Silverpilen The Stockholm's Ghost Train

According to Christoffer Sandahl, the director of Spårvägsmuseet (the Swedish Tramway Museum), the story of Silverpilen (Silver Arrow) , the Stockholm’s poltergeist locomotive begins in 1965. That year, Stockholm Metro purchased eight unpainted alumuninum train cars to add to its fleet. The train was at times used as a back up for commuters, during peak hour, up until 1996. And for many passengers, it was quite the shock to see it roll up late at night at an underground station. But that’s not what made it so freaky to local Swedes. Swedish ethnologist and urban legend scholar, Bengt af Klintberg, wrote about the train in his 1986 book, Rattan I pizzan (The Rat in the Pizza): "It is only seen after midnight. It stops only once every year. The passengers in the train seem to be living dead, with expressionless, vacant looks.

Silverpilen was sometimes used as a backup train; particularly during rush hour. The train was used as backup on all the existing Stockholm underground lines, although more commonly on the Red and Green lines. Before and after its passenger operation it used to run without passengers to the depot without stopping, something some people found odd.

There are different versions of this urban legend. Some say that the ghost train has only been seen in abandoned tunnels by subway workers. Others say that anyone can see it passing the stations at high speed after midnight. Some even claim that Silverpilen sometimes stops to pick up passengers, who then disappear forever or later "get off" weeks, months or even years after they embarked. The inside of the train is described as being empty, or as containing one or several ghost passengers. Some people reported spooky sightings of the Silverpilen on unused lines, even at times picking up passengers.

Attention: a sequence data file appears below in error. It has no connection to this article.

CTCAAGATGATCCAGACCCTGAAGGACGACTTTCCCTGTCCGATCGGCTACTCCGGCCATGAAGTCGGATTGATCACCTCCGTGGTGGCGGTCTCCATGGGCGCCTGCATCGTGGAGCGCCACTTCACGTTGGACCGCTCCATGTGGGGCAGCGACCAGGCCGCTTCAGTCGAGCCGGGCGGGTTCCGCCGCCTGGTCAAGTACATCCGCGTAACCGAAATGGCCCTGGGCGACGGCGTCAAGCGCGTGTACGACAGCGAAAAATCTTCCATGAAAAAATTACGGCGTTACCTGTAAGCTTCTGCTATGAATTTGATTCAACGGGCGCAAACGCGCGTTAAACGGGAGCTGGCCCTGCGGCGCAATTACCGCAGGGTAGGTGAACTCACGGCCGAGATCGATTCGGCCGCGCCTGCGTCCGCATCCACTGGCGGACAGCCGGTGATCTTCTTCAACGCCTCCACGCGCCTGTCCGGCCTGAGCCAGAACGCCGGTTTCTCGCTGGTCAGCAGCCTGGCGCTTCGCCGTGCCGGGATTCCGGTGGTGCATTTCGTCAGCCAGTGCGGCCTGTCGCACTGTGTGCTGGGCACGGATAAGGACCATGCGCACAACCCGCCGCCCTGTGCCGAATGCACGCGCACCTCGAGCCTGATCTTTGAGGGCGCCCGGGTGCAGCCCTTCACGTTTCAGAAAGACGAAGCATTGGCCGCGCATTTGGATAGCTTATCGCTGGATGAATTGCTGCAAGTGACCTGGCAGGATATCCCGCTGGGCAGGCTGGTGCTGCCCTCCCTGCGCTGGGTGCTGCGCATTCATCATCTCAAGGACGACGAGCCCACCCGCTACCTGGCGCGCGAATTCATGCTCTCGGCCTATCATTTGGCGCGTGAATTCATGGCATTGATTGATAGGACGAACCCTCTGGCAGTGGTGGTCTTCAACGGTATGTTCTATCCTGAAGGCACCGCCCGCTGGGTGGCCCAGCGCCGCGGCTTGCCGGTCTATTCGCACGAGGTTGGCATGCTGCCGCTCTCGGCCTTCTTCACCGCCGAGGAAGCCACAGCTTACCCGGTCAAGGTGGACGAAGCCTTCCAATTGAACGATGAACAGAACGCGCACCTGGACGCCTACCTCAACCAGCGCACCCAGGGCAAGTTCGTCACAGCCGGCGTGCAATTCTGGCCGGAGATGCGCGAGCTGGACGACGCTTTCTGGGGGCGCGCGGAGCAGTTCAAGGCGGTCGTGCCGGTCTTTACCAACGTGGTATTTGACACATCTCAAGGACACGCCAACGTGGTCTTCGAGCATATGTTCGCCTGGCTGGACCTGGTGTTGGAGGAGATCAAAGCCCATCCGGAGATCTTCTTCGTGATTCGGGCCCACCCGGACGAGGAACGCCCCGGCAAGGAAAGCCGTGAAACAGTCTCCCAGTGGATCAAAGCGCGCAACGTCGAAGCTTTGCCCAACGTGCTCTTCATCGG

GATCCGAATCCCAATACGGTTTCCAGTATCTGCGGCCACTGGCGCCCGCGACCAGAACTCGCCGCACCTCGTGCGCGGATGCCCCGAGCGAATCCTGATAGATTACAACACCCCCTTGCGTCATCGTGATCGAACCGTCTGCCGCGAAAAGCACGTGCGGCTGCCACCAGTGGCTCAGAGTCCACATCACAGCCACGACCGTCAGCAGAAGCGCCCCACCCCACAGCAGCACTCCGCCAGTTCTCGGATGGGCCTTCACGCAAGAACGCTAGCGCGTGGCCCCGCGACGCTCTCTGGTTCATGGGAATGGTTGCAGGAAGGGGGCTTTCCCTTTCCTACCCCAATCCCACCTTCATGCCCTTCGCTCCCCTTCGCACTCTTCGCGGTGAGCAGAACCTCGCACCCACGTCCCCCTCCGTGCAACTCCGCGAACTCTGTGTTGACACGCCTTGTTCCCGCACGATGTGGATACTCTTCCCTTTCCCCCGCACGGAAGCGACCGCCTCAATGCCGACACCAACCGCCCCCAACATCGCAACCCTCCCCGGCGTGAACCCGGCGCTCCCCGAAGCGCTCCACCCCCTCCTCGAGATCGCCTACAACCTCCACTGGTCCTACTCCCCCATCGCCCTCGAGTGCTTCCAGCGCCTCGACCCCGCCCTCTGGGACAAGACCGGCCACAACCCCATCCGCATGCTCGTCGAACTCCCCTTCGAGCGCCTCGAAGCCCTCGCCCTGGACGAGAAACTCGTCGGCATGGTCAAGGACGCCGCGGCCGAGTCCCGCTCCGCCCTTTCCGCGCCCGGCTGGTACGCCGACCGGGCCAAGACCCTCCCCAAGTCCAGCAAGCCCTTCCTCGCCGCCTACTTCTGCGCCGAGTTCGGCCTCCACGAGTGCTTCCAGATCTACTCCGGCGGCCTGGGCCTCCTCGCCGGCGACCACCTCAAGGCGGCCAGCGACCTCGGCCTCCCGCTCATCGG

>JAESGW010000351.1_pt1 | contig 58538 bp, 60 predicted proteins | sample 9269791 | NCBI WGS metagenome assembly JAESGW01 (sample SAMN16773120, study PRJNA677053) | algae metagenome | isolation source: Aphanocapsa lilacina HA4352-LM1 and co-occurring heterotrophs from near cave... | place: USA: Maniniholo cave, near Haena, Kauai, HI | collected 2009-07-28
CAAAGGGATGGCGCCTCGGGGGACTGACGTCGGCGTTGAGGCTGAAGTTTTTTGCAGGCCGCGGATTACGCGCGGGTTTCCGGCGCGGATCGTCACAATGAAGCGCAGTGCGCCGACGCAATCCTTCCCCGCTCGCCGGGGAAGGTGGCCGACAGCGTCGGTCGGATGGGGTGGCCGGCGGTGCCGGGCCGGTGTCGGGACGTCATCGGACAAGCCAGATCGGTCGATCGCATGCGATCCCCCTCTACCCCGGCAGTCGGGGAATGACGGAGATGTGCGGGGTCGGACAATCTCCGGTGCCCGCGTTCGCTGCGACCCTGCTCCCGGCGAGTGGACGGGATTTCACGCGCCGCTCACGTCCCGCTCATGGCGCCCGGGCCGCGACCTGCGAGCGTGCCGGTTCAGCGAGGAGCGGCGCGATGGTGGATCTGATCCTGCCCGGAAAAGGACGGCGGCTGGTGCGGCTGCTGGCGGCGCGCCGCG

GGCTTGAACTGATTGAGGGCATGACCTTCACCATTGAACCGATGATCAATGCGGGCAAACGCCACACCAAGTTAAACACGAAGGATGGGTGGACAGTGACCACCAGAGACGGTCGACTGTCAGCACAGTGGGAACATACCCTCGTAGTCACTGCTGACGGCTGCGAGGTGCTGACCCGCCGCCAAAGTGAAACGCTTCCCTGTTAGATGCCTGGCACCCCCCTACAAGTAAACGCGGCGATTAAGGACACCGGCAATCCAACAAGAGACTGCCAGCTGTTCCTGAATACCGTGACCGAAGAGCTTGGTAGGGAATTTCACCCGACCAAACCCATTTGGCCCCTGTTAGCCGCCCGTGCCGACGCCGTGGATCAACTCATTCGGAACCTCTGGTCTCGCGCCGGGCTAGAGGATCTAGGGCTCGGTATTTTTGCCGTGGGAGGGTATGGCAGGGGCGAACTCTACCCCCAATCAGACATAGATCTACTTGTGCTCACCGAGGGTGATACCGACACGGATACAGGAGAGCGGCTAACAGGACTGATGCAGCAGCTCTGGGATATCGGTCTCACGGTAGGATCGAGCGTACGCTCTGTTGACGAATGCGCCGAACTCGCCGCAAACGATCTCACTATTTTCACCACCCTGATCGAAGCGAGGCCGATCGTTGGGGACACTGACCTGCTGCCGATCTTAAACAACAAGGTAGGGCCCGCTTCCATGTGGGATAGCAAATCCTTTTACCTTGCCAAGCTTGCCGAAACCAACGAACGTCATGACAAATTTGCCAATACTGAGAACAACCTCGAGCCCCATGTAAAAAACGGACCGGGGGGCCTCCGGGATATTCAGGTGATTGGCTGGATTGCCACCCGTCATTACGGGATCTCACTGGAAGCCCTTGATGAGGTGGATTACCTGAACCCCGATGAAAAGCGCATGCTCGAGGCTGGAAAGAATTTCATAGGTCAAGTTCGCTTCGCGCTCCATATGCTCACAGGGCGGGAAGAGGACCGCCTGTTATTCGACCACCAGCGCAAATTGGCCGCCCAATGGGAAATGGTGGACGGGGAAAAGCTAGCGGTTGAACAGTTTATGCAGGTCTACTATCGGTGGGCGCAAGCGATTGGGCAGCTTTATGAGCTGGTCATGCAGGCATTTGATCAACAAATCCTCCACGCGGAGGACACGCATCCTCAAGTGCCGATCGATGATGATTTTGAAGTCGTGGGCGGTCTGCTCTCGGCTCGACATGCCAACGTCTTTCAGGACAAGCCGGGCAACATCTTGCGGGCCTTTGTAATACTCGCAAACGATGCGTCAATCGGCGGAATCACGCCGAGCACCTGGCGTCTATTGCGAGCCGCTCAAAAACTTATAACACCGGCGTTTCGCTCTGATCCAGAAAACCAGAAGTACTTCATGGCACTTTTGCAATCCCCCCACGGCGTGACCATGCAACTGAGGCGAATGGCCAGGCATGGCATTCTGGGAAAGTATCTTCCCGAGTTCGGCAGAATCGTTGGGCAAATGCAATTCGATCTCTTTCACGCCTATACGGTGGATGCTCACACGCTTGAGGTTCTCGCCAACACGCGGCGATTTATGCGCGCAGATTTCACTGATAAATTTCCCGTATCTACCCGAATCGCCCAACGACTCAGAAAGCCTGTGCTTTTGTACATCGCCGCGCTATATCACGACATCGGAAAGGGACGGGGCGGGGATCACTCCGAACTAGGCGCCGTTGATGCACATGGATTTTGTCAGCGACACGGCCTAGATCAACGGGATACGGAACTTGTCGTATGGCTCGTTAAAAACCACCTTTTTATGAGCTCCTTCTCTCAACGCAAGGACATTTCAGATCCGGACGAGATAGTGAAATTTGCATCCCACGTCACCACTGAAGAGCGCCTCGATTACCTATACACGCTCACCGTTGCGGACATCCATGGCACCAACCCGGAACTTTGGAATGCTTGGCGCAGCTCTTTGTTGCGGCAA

By the 1970s the legend of Silverpilen was widespread, well-known, and growing. In the early part of the decade, the metro system was expanded, opening the new Blue Line in 1975. As part of this expansion, the Kymlinge station was built to service an area that was slated for an economic redevelopment. However this development never materialized. Without the expected demand for the station, the fully completed structure never opened to commuters. Soon this ghost station began accruing urban legends of its own, sparking a local saying: “Only the dead get off at Kymlinge.” Like Silverpilen, Kymlinge was blank and unadorned on the inside, without ads or signs, making it look pretty ghostly in contrast to the other bustling stations along the metro.

According to urban legend, anyone who stepped on board was lucky to step off again. Some passengers claimed to have been lost in time and arrived at their stop months later. But they were lucky compared to the ones who were said to have been dropped off at Kymlinge never to be seen again.

It was not long before the legends of Kymlinge and Silverpilen became intertwined, and the station came to be known as the home of Silverpilen, or the station where the ghost train picks up the dead. Just like Silverpilen, Kymlinge was very plainly real, but stories of the supernatural clinged to it like a fog.


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